In another embodiment, a method for controlling wind turbine thrust is disclosed. The method includes receiving a signal in a control system, the signal corresponding to a tilt angle of a wind turbine in a loaded position. The wind turbine includes a tower, a nacelle mounted on the tower, a rotor coupled to the nacelle, and a plurality of rotor blades coupled to the rotor. The method further includes utilizing the signal to electronically compare the tilt angle to a predetermined tilt angle for the wind turbine and, if the tilt angle exceeds the predetermined tilt angle, electronically adjusting a pitch of at least one of the plurality of rotor blades such that the tilt angle is less than or equal to the predetermined tilt angle.

In another embodiment, a wind turbine is disclosed. The wind turbine includes a tower, a nacelle mounted on the tower, a rotor coupled to the nacelle, and a plurality of rotor blades coupled to the rotor. The wind turbine additionally includes a measuring device configured to measure a tilt angle of the wind turbine in a loaded position. The wind turbine further includes a control system in communication with the measuring device, the control system configured to compare the tilt angle to a predetermined tilt angle for the wind turbine and, if the tilt angle exceeds the predetermined tilt angle, adjust a pitch of at least one of the plurality of rotor blades such that the tilt angle is less than or equal to the predetermined tilt angle.

These and other features, aspects and advantages of the present invention will become better understood with reference to the following description and appended claims. The accompanying drawings, which are incorporated in and constitute a part of this specification, illustrate embodiments of the invention and, together with the description, serve to explain the principles of the invention.

BRIEF DESCRIPTION OF THE DRAWINGS

A full and enabling disclosure of the present invention, including the best mode thereof, directed to one of ordinary skill in the art, is set forth in the specification, which makes reference to the appended figures, in which:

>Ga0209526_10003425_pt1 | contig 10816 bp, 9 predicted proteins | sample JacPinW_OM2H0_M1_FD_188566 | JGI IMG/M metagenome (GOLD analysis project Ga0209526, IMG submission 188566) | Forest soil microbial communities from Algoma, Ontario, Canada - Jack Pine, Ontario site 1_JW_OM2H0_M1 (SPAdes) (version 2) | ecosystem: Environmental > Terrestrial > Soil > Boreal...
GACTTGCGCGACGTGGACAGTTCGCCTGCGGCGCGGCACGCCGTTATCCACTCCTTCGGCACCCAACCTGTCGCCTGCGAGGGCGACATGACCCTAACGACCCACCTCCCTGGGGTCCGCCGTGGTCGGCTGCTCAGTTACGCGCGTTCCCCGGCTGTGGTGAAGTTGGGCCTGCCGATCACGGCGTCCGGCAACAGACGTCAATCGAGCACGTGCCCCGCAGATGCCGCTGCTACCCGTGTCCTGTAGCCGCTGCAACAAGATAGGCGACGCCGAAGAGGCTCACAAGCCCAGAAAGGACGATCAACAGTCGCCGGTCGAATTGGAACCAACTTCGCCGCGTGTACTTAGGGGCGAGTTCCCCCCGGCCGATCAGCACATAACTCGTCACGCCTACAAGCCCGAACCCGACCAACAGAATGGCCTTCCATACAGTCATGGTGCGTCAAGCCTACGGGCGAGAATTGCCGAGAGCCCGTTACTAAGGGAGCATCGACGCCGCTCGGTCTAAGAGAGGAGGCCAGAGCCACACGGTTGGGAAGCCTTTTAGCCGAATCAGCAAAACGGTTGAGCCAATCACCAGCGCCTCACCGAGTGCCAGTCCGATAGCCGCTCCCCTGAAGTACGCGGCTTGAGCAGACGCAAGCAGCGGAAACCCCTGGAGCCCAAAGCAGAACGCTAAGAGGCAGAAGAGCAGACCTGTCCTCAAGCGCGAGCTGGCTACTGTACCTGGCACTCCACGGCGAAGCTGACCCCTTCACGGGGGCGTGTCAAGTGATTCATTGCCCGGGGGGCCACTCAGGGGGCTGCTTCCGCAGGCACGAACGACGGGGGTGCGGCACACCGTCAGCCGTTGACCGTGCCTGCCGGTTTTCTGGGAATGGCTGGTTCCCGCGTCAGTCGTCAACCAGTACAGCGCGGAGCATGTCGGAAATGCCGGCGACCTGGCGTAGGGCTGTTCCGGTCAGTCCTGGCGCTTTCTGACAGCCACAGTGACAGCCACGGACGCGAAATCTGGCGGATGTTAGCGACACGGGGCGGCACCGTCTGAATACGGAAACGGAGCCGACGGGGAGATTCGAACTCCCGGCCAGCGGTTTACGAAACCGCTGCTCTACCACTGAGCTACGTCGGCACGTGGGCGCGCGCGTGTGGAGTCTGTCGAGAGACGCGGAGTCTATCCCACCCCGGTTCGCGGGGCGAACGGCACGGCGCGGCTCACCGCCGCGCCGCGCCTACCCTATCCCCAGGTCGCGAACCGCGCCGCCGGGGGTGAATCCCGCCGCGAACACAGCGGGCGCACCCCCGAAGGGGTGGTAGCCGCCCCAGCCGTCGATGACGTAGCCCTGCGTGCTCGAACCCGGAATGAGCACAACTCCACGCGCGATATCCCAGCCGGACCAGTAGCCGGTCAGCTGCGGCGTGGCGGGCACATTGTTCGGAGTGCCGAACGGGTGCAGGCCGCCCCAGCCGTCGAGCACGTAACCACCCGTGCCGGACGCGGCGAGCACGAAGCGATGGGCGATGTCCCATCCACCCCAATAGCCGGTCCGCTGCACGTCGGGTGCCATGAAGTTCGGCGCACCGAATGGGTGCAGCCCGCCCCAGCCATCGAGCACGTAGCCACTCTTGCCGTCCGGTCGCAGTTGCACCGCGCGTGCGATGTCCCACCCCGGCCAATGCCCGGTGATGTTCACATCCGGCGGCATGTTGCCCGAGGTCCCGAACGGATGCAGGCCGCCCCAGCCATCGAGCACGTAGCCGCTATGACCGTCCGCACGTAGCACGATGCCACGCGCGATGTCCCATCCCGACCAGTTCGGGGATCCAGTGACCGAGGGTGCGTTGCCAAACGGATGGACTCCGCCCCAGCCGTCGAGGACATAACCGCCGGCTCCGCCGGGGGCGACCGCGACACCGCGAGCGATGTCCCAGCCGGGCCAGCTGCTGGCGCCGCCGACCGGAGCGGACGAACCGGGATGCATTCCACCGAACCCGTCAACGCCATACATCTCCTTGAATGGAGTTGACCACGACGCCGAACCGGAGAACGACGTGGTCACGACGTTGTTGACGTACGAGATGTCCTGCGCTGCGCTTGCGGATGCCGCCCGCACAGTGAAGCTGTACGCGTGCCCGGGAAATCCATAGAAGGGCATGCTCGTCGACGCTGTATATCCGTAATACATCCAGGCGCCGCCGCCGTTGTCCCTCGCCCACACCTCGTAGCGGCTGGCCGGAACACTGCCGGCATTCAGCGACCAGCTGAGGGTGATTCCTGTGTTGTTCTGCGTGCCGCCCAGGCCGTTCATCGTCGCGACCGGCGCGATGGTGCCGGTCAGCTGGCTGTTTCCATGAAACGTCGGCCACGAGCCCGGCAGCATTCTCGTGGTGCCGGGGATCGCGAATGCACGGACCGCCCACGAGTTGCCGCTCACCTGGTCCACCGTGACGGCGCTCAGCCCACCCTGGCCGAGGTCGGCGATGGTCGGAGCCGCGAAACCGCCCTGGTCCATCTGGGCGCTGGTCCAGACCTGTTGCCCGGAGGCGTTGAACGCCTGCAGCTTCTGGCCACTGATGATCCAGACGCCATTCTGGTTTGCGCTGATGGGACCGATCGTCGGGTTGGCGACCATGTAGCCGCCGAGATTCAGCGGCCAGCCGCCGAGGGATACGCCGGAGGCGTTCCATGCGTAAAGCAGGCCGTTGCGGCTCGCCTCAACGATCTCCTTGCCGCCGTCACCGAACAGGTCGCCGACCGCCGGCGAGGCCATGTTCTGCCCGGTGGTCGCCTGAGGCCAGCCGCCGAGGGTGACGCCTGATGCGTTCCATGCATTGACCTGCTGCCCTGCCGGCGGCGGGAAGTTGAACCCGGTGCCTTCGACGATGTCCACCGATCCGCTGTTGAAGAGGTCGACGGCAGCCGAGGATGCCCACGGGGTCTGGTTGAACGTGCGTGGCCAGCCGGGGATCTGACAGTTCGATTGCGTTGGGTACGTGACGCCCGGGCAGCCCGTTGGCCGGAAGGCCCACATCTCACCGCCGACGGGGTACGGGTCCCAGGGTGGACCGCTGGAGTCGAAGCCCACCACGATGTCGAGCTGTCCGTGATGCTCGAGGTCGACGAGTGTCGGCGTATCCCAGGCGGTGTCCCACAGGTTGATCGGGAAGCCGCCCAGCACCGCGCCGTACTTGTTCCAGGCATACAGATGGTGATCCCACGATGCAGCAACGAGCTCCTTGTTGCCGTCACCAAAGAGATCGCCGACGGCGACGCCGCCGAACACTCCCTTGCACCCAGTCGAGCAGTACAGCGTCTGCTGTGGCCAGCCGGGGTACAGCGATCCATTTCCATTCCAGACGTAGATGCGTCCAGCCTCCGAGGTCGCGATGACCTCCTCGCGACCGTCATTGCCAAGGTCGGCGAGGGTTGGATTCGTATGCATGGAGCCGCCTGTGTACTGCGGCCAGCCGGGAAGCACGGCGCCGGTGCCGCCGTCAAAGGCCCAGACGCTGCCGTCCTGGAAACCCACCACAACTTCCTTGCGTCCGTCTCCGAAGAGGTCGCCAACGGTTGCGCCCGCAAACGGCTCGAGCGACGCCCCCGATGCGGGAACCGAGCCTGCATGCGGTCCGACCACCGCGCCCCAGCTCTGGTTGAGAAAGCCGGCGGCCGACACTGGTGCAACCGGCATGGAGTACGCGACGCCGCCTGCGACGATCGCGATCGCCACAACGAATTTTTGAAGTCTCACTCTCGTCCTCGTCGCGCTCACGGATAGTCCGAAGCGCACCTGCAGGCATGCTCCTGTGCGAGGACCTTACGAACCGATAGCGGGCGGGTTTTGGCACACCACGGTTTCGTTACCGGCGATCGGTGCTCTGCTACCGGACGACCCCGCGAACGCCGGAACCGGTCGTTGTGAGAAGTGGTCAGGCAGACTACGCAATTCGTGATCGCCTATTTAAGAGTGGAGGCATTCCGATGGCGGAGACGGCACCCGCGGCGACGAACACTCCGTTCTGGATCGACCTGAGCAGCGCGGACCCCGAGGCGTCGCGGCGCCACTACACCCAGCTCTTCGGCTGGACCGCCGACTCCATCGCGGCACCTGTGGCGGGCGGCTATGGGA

FIG. 1 is a perspective view of a wind turbine according to one embodiment of the present disclosure;

FIG. 2 is a perspective view of a wind turbine including a measuring device and control system and in an unloaded position according to one embodiment of the present disclosure;

FIG. 3 is a perspective view of a wind turbine including a measuring device and control system and in a loaded position according to one embodiment of the present disclosure;

FIG. 4 is a perspective view of a wind turbine including a measuring device and control system and in an unloaded position according to another embodiment of the present disclosure; and,

FIG. 5 is a perspective view of a wind turbine including a measuring device and control system and in a loaded position according to another embodiment of the present disclosure.

DETAILED DESCRIPTION OF THE INVENTION

Reference now will be made in detail to embodiments of the invention, one or more examples of which are illustrated in the drawings. Each example is provided by way of explanation of the invention, not limitation of the invention. In fact, it will be apparent to those skilled in the art that various modifications and variations can be made in the present invention without departing from the scope or spirit of the invention. For instance, features illustrated or described as part of one embodiment can be used with another embodiment to yield a still further embodiment. Thus, it is intended that the present invention covers such modifications and variations as come within the scope of the appended claims and their equivalents.